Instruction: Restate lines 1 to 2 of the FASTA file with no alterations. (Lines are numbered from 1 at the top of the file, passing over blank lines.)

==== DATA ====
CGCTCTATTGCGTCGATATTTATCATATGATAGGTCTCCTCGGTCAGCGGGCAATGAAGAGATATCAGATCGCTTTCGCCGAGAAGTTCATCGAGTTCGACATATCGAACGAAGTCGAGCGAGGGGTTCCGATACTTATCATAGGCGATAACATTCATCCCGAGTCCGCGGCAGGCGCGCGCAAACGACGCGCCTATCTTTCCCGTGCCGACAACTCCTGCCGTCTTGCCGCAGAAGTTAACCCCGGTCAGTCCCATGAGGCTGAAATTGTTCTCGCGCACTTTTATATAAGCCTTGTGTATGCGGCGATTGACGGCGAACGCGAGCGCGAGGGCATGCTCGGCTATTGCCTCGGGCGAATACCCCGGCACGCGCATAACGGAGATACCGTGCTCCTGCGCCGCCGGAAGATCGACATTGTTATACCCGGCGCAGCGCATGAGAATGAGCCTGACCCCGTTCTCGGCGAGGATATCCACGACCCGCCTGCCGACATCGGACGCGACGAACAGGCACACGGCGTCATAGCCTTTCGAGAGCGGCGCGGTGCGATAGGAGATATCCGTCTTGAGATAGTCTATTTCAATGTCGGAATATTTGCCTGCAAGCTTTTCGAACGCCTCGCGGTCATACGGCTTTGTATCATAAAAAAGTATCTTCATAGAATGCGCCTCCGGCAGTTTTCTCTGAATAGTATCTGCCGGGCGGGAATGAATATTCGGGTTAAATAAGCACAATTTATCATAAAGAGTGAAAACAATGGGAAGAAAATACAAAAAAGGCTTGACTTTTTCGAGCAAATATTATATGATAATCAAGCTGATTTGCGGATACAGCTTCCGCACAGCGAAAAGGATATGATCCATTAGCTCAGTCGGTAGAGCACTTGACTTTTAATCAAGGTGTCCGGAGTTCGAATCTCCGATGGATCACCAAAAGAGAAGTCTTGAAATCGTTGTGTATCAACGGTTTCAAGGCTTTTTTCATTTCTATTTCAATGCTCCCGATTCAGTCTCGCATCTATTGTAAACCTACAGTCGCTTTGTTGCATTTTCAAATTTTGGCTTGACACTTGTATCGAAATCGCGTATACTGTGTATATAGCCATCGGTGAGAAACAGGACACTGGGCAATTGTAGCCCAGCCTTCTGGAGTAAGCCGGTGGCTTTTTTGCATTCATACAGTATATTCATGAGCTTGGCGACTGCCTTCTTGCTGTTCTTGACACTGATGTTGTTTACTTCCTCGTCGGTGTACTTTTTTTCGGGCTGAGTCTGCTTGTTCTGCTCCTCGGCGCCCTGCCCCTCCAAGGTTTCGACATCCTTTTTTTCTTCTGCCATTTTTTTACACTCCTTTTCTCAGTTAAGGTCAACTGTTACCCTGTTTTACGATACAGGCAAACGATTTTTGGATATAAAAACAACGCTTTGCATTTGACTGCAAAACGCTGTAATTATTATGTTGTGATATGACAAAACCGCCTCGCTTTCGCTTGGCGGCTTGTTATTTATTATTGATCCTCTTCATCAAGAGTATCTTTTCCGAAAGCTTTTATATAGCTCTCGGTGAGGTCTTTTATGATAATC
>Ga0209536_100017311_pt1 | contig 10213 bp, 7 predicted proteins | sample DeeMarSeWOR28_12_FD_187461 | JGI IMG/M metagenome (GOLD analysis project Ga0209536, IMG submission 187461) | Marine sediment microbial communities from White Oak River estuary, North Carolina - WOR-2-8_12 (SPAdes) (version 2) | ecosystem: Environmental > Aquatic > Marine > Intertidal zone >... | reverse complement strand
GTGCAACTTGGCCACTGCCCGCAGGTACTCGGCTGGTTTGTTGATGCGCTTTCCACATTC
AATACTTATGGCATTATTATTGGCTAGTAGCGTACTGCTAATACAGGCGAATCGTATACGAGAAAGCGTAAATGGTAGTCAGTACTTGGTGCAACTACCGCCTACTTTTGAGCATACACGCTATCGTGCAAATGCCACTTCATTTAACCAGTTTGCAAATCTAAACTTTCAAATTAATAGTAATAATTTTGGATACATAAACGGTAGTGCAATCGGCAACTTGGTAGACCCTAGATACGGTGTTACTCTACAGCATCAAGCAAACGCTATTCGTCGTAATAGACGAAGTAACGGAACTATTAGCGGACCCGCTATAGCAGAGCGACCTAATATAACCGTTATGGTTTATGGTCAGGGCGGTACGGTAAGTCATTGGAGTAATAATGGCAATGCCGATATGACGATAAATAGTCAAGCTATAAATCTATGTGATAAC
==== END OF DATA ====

CGCTCTATTGCGTCGATATTTATCATATGATAGGTCTCCTCGGTCAGCGGGCAATGAAGAGATATCAGATCGCTTTCGCCGAGAAGTTCATCGAGTTCGACATATCGAACGAAGTCGAGCGAGGGGTTCCGATACTTATCATAGGCGATAACATTCATCCCGAGTCCGCGGCAGGCGCGCGCAAACGACGCGCCTATCTTTCCCGTGCCGACAACTCCTGCCGTCTTGCCGCAGAAGTTAACCCCGGTCAGTCCCATGAGGCTGAAATTGTTCTCGCGCACTTTTATATAAGCCTTGTGTATGCGGCGATTGACGGCGAACGCGAGCGCGAGGGCATGCTCGGCTATTGCCTCGGGCGAATACCCCGGCACGCGCATAACGGAGATACCGTGCTCCTGCGCCGCCGGAAGATCGACATTGTTATACCCGGCGCAGCGCATGAGAATGAGCCTGACCCCGTTCTCGGCGAGGATATCCACGACCCGCCTGCCGACATCGGACGCGACGAACAGGCACACGGCGTCATAGCCTTTCGAGAGCGGCGCGGTGCGATAGGAGATATCCGTCTTGAGATAGTCTATTTCAATGTCGGAATATTTGCCTGCAAGCTTTTCGAACGCCTCGCGGTCATACGGCTTTGTATCATAAAAAAGTATCTTCATAGAATGCGCCTCCGGCAGTTTTCTCTGAATAGTATCTGCCGGGCGGGAATGAATATTCGGGTTAAATAAGCACAATTTATCATAAAGAGTGAAAACAATGGGAAGAAAATACAAAAAAGGCTTGACTTTTTCGAGCAAATATTATATGATAATCAAGCTGATTTGCGGATACAGCTTCCGCACAGCGAAAAGGATATGATCCATTAGCTCAGTCGGTAGAGCACTTGACTTTTAATCAAGGTGTCCGGAGTTCGAATCTCCGATGGATCACCAAAAGAGAAGTCTTGAAATCGTTGTGTATCAACGGTTTCAAGGCTTTTTTCATTTCTATTTCAATGCTCCCGATTCAGTCTCGCATCTATTGTAAACCTACAGTCGCTTTGTTGCATTTTCAAATTTTGGCTTGACACTTGTATCGAAATCGCGTATACTGTGTATATAGCCATCGGTGAGAAACAGGACACTGGGCAATTGTAGCCCAGCCTTCTGGAGTAAGCCGGTGGCTTTTTTGCATTCATACAGTATATTCATGAGCTTGGCGACTGCCTTCTTGCTGTTCTTGACACTGATGTTGTTTACTTCCTCGTCGGTGTACTTTTTTTCGGGCTGAGTCTGCTTGTTCTGCTCCTCGGCGCCCTGCCCCTCCAAGGTTTCGACATCCTTTTTTTCTTCTGCCATTTTTTTACACTCCTTTTCTCAGTTAAGGTCAACTGTTACCCTGTTTTACGATACAGGCAAACGATTTTTGGATATAAAAACAACGCTTTGCATTTGACTGCAAAACGCTGTAATTATTATGTTGTGATATGACAAAACCGCCTCGCTTTCGCTTGGCGGCTTGTTATTTATTATTGATCCTCTTCATCAAGAGTATCTTTTCCGAAAGCTTTTATATAGCTCTCGGTGAGGTCTTTTATGATAATC
>Ga0209536_100017311_pt1 | contig 10213 bp, 7 predicted proteins | sample DeeMarSeWOR28_12_FD_187461 | JGI IMG/M metagenome (GOLD analysis project Ga0209536, IMG submission 187461) | Marine sediment microbial communities from White Oak River estuary, North Carolina - WOR-2-8_12 (SPAdes) (version 2) | ecosystem: Environmental > Aquatic > Marine > Intertidal zone >... | reverse complement strand